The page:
Want Results? Make Compassion Your New Year's Resolution

Jan. 5, 2015

It's the season for the sometimes-dreaded conversation starter we hear every year: What's your new year's resolution?

Even if you've rolled your eyes already, read along.

Seeing more of the world tends to be a popular resolution for the new year. (Cinemagraph coutesy of Giphy.com)

Some of the most popular new year's resolutions, as reported by the Corporation for National and Community Service and other agencies, are pledges to get into a regular workout routine, take on a more healthful diet, save more money, and spend more time with family and other loved ones. Yet, other research indicates that these self-made promises often fizzle before the start of spring.

When people commit to a resolution, or change at any other point in the year, it is not always an absence of motivation that derails the plan. Often, it is a lack of self-kindness and compassion, said Leslie Langbert, executive director of the University of Arizona's newly launched Center for Compassion Studies and a certified instructor in Cognitively-Based Compassion Training. Read "Center Focuses on Compassion to Improve Ethics, Health" to learn more about the new center.

And whether you are focused on a new resolution, or are just involved in major change, this advice can apply to you, says Melanie Fleck, an outreach specialist for the UA's Campus Health Service.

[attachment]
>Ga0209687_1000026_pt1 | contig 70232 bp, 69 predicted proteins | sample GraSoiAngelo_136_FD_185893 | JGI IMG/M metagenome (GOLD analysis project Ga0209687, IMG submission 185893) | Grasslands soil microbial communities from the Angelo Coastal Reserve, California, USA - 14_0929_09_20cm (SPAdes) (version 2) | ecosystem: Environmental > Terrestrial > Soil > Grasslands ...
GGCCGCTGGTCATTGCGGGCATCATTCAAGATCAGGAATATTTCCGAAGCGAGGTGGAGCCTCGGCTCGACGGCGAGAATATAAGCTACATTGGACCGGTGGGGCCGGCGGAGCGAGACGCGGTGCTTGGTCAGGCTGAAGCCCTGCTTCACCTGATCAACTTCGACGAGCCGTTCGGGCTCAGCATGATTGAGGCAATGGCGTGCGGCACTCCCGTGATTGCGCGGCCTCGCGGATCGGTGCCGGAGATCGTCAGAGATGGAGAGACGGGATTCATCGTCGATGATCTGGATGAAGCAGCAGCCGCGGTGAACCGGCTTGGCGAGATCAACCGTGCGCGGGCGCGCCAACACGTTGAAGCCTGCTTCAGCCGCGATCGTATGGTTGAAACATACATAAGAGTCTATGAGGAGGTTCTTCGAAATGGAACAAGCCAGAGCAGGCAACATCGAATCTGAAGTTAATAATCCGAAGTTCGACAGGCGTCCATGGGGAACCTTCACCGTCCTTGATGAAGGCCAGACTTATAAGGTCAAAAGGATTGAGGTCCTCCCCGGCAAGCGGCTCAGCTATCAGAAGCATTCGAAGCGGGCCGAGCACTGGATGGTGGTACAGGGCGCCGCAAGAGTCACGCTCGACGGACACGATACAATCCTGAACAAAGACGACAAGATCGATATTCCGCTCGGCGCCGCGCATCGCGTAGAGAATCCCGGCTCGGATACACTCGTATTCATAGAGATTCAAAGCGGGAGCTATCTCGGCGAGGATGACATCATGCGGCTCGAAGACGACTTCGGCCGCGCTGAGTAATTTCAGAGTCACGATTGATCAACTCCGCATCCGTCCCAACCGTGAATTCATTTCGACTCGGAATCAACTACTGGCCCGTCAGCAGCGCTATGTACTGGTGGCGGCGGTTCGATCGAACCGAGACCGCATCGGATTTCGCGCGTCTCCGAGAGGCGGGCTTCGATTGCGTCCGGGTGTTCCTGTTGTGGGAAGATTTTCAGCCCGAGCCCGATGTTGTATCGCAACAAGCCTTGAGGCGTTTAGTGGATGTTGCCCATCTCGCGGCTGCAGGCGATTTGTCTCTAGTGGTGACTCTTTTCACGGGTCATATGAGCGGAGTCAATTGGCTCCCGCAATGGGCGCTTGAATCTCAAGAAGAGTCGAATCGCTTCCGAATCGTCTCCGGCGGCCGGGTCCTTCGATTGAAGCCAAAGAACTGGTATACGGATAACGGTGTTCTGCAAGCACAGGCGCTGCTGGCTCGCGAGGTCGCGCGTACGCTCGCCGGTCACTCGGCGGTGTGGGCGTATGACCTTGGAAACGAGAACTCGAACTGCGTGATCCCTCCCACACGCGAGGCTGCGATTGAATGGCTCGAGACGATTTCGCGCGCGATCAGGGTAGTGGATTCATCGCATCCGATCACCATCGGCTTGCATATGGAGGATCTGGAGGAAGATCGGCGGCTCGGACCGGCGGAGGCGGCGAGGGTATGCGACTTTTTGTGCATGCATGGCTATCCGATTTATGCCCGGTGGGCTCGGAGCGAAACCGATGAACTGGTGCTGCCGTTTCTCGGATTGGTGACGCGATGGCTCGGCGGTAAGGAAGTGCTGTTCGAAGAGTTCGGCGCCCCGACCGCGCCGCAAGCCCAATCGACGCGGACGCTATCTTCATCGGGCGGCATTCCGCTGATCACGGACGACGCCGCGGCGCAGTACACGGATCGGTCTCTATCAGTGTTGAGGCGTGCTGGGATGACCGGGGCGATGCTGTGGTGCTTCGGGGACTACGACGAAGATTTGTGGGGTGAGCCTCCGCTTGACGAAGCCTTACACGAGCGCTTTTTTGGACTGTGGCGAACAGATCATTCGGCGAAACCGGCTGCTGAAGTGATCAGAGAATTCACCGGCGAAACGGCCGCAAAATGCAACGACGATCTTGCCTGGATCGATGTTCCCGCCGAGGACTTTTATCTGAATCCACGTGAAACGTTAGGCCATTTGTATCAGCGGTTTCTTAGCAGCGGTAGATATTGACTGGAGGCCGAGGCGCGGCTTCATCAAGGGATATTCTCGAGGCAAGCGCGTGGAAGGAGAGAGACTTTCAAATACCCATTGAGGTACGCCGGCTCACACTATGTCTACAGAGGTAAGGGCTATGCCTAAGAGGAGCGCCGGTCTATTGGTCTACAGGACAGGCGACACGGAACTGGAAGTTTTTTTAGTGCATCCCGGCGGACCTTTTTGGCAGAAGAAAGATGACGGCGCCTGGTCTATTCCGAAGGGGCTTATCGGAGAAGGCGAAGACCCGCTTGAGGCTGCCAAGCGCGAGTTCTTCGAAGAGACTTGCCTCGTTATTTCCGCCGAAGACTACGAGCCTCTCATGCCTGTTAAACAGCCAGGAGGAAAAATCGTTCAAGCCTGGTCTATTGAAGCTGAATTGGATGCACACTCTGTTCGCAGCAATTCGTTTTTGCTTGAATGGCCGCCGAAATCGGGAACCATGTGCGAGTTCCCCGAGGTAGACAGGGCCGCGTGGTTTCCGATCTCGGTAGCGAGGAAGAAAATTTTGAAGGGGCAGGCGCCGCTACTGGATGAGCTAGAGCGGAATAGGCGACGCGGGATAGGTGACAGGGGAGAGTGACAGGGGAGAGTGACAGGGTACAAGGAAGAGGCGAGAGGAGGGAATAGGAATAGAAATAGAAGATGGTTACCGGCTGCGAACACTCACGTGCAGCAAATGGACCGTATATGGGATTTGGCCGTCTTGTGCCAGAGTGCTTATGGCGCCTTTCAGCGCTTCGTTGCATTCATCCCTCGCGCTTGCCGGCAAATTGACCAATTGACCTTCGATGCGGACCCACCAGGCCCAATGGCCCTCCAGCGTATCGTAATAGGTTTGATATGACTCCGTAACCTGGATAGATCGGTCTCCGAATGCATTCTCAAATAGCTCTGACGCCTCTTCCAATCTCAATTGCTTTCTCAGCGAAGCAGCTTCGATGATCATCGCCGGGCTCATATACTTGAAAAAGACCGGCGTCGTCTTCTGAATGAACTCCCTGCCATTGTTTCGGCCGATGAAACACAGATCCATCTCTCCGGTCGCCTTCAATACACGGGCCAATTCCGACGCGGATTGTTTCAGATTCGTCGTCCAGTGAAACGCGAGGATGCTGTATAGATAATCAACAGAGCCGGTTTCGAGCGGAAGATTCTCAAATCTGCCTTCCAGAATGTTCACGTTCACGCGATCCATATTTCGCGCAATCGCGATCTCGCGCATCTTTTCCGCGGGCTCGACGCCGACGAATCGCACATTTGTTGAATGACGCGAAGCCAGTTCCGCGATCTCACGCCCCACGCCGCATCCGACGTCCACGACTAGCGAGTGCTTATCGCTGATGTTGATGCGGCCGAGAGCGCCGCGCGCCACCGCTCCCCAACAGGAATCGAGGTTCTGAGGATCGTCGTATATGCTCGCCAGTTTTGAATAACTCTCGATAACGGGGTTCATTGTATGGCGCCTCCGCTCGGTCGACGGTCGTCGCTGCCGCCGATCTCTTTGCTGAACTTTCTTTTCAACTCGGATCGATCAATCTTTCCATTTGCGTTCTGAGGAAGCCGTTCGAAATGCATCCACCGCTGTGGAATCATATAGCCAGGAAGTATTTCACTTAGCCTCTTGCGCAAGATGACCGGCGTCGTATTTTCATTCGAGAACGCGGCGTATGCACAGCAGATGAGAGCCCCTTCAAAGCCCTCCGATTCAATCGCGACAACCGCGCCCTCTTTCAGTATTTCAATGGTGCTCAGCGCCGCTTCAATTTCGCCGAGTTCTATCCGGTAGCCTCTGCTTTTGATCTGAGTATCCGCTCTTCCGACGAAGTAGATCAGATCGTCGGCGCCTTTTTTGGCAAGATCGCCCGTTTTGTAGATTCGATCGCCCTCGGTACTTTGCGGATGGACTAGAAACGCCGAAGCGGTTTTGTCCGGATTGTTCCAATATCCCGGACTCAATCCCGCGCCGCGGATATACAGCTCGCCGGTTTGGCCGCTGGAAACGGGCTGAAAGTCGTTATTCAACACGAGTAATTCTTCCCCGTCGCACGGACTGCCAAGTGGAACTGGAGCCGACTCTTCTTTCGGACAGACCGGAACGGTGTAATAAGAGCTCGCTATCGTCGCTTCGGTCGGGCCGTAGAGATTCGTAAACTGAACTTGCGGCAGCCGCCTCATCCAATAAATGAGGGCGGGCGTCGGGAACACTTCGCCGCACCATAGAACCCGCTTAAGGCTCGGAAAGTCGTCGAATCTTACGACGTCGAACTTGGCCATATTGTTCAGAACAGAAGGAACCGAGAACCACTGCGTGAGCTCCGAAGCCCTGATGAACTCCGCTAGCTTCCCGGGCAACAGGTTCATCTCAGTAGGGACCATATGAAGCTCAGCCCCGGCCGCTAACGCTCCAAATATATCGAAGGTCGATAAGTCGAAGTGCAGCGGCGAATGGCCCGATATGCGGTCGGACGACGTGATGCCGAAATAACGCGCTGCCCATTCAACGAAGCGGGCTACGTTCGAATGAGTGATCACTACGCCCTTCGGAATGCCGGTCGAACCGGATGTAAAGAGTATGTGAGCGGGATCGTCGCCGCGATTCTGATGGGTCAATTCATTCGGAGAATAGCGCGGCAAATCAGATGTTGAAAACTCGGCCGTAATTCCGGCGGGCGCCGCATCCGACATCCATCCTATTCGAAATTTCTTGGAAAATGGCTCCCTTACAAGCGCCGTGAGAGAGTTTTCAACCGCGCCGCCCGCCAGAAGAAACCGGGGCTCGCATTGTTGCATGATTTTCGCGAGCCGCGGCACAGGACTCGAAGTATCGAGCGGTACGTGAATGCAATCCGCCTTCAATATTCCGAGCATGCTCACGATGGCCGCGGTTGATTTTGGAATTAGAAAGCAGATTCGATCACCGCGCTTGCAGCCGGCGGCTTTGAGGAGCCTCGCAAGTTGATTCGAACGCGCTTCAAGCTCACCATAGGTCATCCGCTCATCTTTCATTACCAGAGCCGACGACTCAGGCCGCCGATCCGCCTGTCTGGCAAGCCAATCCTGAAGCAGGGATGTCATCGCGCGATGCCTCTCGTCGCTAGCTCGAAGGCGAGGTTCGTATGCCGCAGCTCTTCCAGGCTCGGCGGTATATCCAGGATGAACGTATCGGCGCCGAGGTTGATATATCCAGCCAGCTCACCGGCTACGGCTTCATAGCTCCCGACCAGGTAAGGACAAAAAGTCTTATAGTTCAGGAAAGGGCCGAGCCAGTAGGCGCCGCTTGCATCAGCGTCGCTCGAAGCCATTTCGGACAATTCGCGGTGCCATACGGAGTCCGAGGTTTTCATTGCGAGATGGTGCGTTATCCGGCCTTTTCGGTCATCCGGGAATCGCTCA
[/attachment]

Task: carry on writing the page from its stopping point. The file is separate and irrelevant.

As we enter 2015, Langbert and Fleck offer several things to consider, and the UA offers a number of resources to help:

Winter is not going to be your workout buddy

Ready to get fit? Cut out the negative self-talk.

Winter, with its cooler temperatures and reduced daylight hours, is not the best time of the year to introduce change, Langbert says. Most often, people want to hunker down and not leap into action. 

"Everything in nature gives us signals, and the winter is about drawing in energies and conserving, not about expanding," she says. "With resolutions, we are talking about changes, we are taking about expanding, making changes, pushing ourselves out of our comfort zones — and it is literally during a season that doesn't produce readiness for that."

The better season? Spring. "The spring time is all about newness and growth," she says.

Negative self-talk is not a source of motivation

"How do we generate self-talk and self-judgment? It's not just how we externally react, but how we treat ourselves," Langbert says.

For example, if you find yourself saying something like, "Why have I taken on too much debt? I never should have taken out that loan years ago. I need to get a handle on this and start paying off some bills or I will never have the freedom I want," this is not helping you to resolve your financial issues. 

What can happen, instead, is that the desire to save can turn into an internal fight and eventually lead a person to abandon the goal. "It's feeding this sense of suffering," Langbert says. 

In effect, the goal becomes a threat — and, interestingly, this process occurs naturally.

"Some evolutionary theorists talk about how our brains are designed to respond more to threat than to a sense of comfortable, ease or nurturance," Langbert says.